• Use important keywords in the title and description to ensure it gets discovered. That means full market name, model number, carrier branding, memory denomination, and a mention of accessories included.
  • Mention shipping details in your description. Usually the faster the shipping the better, even if it bumps up the cost of the device, and insurance isn't a bad idea. Communicate regularly with your eventual buyer about the shipping status of the device.
  • Avoid low-feedback buyers. Odds are it's for a reason, and you can often drill down into their feedback profile to see any previous altercations a buyer has had on eBay.


Craigslist for Android

Craigslist will help you find a local buyer for your Android device. Obviously they'll want to check out the condition of your phone in person before agreeing to make the plunge, but meeting someone face to face can avoid the hassle of shipping. Some sellers might not be comfortable meeting up with strangers to sell their stuff, but it's fairly common occurrence, and so long as you follow some simple guidelines, everything should go smoothly.

  • Don't post your home address in the public Craigslist ad. Duh.
  • Price competitively by monitoring how much similar devices are selling. Obviously you'll have a hard time moving yours if it's put up right next to the same device for a cheaper price.
  • If interested buyers want to call on the phone, consider using a Google Voice, SkypeOut, or other temporary phone number to maintain some of your privacy.
  • When you've sealed the deal, meet up with the buyer in a public place during the daytime. Though most buyers are going to be perfectly normal and friendly, but better safe than sorry. n
  • Shipping internationally or getting offers that are astronomically higher than your asking price are typically signs of a scam. Hold off for a legit offer.


Swappa is a dedicated mobile device marketplace with strong quality assurance on device sold. Buyers pay a $10 fee in the U.S., but what they're buying is inspected and vouched for by Swappa. They even do a check to make sure there isn't an outstanding balance on the device. Prices are decent, too; the Verizon Galaxy S4 is currently going for an average of $316.

Friends and family

People you already know may actually be in the market for a new device, and be willing to pay up for it. Assuming you're on good terms with a buyer you already know, you can count on getting a good price, plus it's convenient being able to hand off the phone to someone you might already see regularly anyway. You'll also feel good with the knowledge that a friend or family member is getting some use out of your old handset.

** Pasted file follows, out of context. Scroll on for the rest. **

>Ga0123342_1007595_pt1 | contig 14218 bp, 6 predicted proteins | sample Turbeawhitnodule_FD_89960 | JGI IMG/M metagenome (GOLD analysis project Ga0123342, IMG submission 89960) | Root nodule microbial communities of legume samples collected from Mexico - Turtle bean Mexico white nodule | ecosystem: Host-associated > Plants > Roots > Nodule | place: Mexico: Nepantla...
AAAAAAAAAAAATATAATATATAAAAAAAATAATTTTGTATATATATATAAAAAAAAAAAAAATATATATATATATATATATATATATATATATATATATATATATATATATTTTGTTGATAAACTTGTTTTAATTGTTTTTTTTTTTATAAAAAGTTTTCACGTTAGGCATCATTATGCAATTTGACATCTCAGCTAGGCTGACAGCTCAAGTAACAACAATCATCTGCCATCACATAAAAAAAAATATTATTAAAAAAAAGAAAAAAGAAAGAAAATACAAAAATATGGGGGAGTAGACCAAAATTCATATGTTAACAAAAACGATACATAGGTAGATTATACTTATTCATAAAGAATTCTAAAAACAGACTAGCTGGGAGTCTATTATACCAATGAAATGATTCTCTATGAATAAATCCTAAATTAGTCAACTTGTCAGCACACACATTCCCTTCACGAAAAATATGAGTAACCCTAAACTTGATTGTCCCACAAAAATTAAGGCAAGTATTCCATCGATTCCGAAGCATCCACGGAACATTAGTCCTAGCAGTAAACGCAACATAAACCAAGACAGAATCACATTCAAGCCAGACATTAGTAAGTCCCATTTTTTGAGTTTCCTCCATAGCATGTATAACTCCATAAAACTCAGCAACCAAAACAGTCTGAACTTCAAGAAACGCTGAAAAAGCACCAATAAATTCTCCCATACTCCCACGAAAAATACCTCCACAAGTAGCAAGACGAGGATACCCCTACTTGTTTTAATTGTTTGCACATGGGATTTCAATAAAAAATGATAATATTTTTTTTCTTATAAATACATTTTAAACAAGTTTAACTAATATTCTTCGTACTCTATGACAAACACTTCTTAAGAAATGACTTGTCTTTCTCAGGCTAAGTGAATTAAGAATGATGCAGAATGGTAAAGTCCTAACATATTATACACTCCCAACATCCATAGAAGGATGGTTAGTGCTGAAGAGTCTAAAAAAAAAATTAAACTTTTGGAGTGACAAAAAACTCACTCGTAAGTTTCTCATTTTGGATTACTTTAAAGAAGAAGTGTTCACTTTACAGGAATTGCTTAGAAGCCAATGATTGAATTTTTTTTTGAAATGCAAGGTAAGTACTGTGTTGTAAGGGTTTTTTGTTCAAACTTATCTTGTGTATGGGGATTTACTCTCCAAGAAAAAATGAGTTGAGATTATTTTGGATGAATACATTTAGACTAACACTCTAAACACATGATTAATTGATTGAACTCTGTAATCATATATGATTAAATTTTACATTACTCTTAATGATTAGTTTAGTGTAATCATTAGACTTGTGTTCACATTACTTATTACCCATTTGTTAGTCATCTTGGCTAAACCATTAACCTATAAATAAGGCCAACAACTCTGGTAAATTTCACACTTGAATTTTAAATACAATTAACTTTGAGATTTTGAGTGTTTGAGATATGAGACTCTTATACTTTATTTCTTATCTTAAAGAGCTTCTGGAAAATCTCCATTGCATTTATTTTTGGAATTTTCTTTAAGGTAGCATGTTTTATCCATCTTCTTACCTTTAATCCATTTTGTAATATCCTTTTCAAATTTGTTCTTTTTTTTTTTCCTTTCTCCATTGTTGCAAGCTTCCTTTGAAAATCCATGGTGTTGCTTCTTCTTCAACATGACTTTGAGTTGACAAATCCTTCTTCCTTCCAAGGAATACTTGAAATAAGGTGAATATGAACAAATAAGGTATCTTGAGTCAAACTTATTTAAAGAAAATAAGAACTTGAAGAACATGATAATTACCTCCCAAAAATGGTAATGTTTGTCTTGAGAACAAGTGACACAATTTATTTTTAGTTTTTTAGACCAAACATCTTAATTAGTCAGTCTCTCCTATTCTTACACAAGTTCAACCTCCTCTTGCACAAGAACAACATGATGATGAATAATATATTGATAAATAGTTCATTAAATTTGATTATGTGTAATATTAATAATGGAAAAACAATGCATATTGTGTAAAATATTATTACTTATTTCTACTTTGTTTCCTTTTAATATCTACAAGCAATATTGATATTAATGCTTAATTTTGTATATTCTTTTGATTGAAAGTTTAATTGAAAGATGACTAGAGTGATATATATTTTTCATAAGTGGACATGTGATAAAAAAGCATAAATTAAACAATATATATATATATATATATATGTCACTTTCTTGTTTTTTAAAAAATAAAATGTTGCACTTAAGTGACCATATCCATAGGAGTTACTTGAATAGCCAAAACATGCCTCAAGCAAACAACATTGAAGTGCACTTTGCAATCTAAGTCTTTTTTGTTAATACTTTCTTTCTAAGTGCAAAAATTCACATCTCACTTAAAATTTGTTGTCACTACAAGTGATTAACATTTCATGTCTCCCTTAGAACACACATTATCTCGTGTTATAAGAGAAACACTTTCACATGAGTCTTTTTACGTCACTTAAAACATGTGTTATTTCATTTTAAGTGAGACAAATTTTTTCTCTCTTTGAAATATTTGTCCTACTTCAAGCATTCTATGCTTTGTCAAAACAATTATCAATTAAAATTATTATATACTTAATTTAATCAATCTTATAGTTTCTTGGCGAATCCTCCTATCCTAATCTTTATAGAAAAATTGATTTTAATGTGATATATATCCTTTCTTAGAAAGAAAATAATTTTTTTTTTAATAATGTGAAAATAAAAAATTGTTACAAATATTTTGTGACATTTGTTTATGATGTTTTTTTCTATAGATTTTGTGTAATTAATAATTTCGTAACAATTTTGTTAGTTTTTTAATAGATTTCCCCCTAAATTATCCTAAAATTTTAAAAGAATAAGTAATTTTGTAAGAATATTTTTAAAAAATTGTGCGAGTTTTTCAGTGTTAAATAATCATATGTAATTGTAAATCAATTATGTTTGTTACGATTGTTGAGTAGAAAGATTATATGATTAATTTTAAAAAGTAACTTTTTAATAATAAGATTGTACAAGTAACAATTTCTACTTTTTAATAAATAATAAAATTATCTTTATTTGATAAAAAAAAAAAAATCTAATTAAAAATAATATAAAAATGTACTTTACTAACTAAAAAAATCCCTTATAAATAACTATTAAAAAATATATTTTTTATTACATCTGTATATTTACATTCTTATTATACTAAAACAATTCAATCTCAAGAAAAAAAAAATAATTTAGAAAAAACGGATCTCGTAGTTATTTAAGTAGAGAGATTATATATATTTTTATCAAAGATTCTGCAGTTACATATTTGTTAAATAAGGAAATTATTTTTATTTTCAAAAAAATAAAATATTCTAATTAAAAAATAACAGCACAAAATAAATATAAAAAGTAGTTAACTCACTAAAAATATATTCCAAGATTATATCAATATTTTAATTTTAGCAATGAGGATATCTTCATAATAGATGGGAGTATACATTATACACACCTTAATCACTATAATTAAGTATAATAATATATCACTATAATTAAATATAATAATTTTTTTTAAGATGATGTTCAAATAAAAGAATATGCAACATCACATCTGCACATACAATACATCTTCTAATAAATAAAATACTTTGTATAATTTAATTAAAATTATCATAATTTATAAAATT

Get more help selling your Android device

We have a whole forum dedicated to wheeling and dealing in used devices, so be sure to check in there for any of our community members that are interested in buying. You can also check out our general help forums if you've got questions about how to go about selling your Android device


Reader comments

How to sell your old Android device


I've been selling on Craigslist sense 05, best option for people who want their cash asap.
Posted via Android Central App

Me, too. It's the best way to get the most money. I usually make the initial post for considerably more money than I think is fair, and if I don't get a bite, I'll re-post weekly, decreasing the price by $50 each time. I always offer to sell the phone rooted or with CM installed if the person wants, which often increases what people are willing to pay. I've never once had someone try to screw me over, and I really prefer to deal in cash for this kind of thing, rather than transferring money through a third party.

You're right, best place to get the most money with no hassle, just have the person meet in a public spot, McDonald's, banks etc and you good to rock
Posted via Android Central App

+1. Everything seeks fast on craigslist. As long as it is in good condition and at a reasonable price.

Posted via Android Central App

Yeah, it happens here in LA all the time. Craigslist robbery is a trend here.

Posted from my Nexus 5 via Android Central App

Yes South Florida is not the best but I have still had great success with Craigslist in the Fort Lauderdale area.

I've been selling my phone on Craigslist, just have them meet me at the carrier store to be safe. But recently I signed up on Verizon Edge, thought I give it a try.

Best site to sell on in my opinion. .never had a I bought a few with good results.

Posted via Android Central App

I think Swappa should definitely be on this list. Much easier and better quality than ebay. They guarantee only quality devices are listed and every time I have listed a device for sale they sell in a matter of hours. Plus, they only charge a $10 listing fee billed to the seller and they are great to work with.

I agree I buy and sell on swappa exclusively to avoid scams, get more money for items I sell, and sell them quicker

I got murdered in a well lit grocery store parking lot trying to sell a phone through Craigslist 2 years ago today. If you do not repost this at least once in the next 8 minutes the same thing will happen to your first born child. Plot twist - if you do not ever have a child this will happen to your favorite cousin/aunt/uncle/friend.

Gazelle may be the easiest (of what I've tried) but they give the worst possible prices! A Note 3 in perfect condition today (I just checked) is $210. That's a horrible offer. I sent them an old S3 that they offered $75 for, when they got it they lowered it to $45 because they said the battery would not hold a charge (absolute lie). I had them ship it back and got $125 on Craigslist. I'm sure people have had luck with them, and they are convenient, but you will pay a premium for that convenience.

Worst place ever. I tried selling a phone there once, a few years ago, and 9 out 10 people contacting you will just try to con you off everything you own.

I use ebay. The fees are really high though. You lose probably 20-25% of the price because of the fees.

Remember to get signature confirmation if you sell something over $250 to protect yourself. Regular tracking isn't enough on items over $250. Items you sell lower than that make sure you buy tracking to protect yourself from the "I never received it" type people. That's never happened to me but it could and without tracking or signature confirmation ebay/paypal will side with the buyer.